Ivy Preparatory Academy Kirkwood School for Girls has partnered with the state to push scholars to read beyond grade level in a program that provides language and literacy coaching for kids and professional development for teachers.
The outreach, known as the Reading Mentor Program, is being funded by a three-year grant from the Governor’s Office of Student Achievement. The Reading Mentor Program currently serves thousands of K-3 students across Georgia, including children at Atlanta Public Schools, DeKalb County Schools, and Ivy Prep Young Men’s Leadership Academy.
The Reading Mentor Program addition is part of a curriculum expansion at IPA Kirkwood School for Girls to increase rigor for scholars. Under the initiative, 90-minute blocks reserved for literacy and language instruction have been built into the daily academic schedule in the elementary school.
Sherry Miller, principal for IPA Kirkwood School for Girls, said the improvement is one of many on the horizon for students. “We do everything that we can to make sure our scholars can do everything they can to succeed,” she said. “Excellence in education is what we do.”
Under the initiative, reading will be a high priority in all core subjects.
“We want to challenge our scholars and meet their needs as it relates to reading and literacy,” said Pelita Merideth, an instructional coach at IPA Kirkwood School for Girls. “The key is to have more cross-curricular teaching so that we are not teaching reading in isolation. Scholars will see some of the same reading concepts emphasized in subjects like science and social studies.”
The Reading Mentor Program is supplying IPA Kirkwood School for Girls with teacher training and classroom support throughout the grant period. An expert literacy coach from GOSA visits the campus to teach classroom teachers how to use student data to design lessons that increase reading scores for their students.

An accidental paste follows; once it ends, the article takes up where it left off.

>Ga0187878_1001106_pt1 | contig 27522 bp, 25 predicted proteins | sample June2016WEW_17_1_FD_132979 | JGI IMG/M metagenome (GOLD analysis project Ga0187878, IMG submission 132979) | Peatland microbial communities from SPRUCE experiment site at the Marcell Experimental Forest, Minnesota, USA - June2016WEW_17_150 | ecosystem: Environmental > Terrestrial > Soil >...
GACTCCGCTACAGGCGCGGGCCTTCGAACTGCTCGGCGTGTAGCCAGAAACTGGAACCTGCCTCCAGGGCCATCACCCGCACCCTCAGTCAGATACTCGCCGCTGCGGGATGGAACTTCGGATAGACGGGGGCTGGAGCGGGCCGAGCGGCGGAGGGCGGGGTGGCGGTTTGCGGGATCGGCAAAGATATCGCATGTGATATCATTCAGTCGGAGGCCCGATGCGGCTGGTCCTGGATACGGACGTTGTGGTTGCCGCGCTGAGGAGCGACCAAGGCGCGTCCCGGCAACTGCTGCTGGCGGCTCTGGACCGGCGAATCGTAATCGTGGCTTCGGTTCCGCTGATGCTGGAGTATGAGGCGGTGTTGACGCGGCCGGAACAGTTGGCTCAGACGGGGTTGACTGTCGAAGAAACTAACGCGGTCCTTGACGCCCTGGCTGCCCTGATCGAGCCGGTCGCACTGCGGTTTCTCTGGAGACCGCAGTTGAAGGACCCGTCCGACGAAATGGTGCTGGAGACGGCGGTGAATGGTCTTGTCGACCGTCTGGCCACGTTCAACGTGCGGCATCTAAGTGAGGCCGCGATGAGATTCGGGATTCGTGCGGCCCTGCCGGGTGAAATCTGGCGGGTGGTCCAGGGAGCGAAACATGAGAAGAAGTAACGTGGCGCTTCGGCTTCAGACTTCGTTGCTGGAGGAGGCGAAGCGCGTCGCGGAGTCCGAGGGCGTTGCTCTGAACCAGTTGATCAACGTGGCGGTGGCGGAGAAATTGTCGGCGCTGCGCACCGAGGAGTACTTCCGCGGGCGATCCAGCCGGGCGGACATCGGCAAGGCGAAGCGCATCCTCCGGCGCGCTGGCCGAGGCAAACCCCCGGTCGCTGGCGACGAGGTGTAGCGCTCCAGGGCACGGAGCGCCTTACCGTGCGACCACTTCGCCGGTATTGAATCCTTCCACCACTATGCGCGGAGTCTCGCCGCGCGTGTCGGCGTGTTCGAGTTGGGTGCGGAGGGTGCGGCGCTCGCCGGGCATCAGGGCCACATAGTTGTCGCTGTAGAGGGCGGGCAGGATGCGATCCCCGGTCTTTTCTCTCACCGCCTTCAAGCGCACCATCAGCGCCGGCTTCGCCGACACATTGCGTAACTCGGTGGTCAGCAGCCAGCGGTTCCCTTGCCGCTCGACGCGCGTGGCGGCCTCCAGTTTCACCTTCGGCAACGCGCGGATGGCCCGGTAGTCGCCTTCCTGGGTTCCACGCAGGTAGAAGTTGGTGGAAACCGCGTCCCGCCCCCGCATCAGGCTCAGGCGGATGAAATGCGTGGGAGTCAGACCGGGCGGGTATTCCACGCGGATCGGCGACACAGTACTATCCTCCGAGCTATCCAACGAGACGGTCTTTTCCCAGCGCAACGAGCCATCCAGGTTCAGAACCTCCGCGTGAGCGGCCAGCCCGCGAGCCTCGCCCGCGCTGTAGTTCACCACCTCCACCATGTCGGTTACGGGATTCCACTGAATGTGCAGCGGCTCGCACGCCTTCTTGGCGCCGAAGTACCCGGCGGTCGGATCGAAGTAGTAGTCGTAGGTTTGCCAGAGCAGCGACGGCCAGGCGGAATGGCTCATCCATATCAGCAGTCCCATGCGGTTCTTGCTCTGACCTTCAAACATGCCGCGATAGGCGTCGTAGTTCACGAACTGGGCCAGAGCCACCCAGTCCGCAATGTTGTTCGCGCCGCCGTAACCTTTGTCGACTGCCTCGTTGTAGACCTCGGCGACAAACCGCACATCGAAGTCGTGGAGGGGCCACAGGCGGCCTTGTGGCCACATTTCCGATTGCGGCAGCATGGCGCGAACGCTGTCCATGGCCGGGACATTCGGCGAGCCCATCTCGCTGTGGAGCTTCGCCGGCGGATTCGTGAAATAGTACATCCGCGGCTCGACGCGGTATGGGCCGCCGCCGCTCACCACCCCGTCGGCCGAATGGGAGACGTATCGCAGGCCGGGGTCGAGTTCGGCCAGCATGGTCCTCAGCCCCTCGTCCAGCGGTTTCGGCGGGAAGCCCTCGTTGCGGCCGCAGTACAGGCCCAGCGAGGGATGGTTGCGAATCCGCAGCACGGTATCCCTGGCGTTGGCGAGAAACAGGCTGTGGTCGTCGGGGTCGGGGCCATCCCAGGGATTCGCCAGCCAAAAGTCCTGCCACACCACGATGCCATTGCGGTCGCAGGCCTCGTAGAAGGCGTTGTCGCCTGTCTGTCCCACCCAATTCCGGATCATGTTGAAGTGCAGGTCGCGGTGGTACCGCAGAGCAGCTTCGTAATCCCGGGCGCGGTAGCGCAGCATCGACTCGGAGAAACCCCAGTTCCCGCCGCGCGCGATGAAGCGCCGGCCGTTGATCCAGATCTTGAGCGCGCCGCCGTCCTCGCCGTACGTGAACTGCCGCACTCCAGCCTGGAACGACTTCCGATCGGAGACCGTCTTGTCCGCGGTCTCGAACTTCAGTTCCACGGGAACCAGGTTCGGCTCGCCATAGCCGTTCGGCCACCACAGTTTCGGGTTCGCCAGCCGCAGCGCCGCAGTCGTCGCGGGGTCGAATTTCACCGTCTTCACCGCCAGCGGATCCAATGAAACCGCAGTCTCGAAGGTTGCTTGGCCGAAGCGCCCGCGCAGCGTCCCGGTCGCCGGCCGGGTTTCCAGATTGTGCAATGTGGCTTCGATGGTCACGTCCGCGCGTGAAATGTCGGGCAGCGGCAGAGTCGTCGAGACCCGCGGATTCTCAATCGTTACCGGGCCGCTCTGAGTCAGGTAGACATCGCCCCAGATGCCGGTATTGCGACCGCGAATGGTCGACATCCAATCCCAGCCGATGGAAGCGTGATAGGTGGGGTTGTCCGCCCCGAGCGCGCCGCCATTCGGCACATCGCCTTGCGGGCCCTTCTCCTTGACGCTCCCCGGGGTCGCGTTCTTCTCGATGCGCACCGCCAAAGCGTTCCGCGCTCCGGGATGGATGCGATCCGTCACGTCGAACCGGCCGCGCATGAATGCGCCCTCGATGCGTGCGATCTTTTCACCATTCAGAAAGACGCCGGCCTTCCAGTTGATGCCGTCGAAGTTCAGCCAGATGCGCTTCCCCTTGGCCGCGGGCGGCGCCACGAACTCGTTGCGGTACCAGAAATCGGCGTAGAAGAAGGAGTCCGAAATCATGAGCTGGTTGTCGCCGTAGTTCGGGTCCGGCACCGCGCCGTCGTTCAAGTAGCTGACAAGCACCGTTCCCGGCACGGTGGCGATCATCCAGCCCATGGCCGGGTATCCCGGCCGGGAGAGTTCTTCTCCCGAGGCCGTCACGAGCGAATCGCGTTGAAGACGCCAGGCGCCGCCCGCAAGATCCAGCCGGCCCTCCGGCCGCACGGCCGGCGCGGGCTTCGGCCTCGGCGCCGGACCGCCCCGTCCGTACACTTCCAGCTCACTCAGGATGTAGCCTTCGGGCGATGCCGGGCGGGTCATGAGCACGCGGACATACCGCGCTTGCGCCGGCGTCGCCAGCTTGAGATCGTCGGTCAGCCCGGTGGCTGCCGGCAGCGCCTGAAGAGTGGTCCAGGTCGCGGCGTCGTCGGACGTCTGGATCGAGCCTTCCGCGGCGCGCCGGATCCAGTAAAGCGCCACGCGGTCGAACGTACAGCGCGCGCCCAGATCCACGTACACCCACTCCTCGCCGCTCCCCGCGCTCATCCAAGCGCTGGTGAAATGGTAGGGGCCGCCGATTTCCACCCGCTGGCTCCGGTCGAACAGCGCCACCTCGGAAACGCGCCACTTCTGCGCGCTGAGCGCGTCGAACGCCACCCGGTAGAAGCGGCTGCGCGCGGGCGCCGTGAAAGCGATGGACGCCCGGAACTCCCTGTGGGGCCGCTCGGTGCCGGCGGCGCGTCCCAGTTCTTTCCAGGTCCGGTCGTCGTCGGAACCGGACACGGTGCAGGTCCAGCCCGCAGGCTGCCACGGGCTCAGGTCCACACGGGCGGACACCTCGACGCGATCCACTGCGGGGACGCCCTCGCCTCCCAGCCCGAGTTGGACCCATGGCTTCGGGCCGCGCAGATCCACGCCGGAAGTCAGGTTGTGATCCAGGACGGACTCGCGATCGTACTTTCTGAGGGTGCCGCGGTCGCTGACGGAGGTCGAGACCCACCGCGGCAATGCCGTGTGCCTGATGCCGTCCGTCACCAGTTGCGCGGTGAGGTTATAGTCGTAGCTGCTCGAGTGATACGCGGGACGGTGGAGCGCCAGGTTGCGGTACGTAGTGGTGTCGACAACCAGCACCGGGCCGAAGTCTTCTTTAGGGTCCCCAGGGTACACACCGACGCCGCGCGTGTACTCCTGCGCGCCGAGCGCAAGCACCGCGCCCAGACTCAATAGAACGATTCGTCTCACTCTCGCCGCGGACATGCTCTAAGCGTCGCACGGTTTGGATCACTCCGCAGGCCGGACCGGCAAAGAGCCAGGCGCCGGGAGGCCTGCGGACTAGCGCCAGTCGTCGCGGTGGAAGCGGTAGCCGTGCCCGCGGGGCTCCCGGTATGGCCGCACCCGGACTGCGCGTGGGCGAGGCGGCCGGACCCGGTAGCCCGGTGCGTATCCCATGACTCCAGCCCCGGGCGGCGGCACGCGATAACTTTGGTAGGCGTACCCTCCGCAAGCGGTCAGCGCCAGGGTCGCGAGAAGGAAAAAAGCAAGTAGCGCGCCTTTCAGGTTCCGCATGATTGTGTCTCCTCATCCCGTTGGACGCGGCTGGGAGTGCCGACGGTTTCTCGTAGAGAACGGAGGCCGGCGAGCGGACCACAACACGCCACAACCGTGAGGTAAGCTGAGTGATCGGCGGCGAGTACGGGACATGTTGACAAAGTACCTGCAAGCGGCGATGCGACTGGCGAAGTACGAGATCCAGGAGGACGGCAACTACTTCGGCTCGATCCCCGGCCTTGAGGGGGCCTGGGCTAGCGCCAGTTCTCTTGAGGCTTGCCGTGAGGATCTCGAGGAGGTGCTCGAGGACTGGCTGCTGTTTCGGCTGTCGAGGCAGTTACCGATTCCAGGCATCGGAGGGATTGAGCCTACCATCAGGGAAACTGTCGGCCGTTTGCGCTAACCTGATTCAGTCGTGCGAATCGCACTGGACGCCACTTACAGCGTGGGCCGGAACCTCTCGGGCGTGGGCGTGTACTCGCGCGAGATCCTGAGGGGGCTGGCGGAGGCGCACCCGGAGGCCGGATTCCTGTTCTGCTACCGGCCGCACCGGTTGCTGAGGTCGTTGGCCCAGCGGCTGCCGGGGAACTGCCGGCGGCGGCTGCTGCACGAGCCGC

“We come in once a week and enhance what is being done in schools within literacy and language,” said Kimberly Turner, program manager for GOSA’s language and literacy initiative. “We provide support that ranges from professional learning and co-teaching to analyzing data. We screen students in K-3 with a literary assessment to see where they are in their understanding of letter-sound recognition, phonics, and reading comprehension. It’s a three-year program with the hope that we will build capacity in staff to sustain student growth and teacher development.”
According to program goals set by IPA Kirkwood School for Girls, by the end of year one in the program 80 percent of students in grades K-3 will demonstrate reading progress in fluency and comprehension as measured by a standardized assessment. The proficiency levels increase throughout the life of the grant.
The focus on reading across the curriculum will help students excel in other classes, administrators say.
“When scholars improve their reading skills, they can boost their overall academic performance because reading is the foundation for learning,” said Alisha T. Morgan, executive director of Ivy Prep Academies..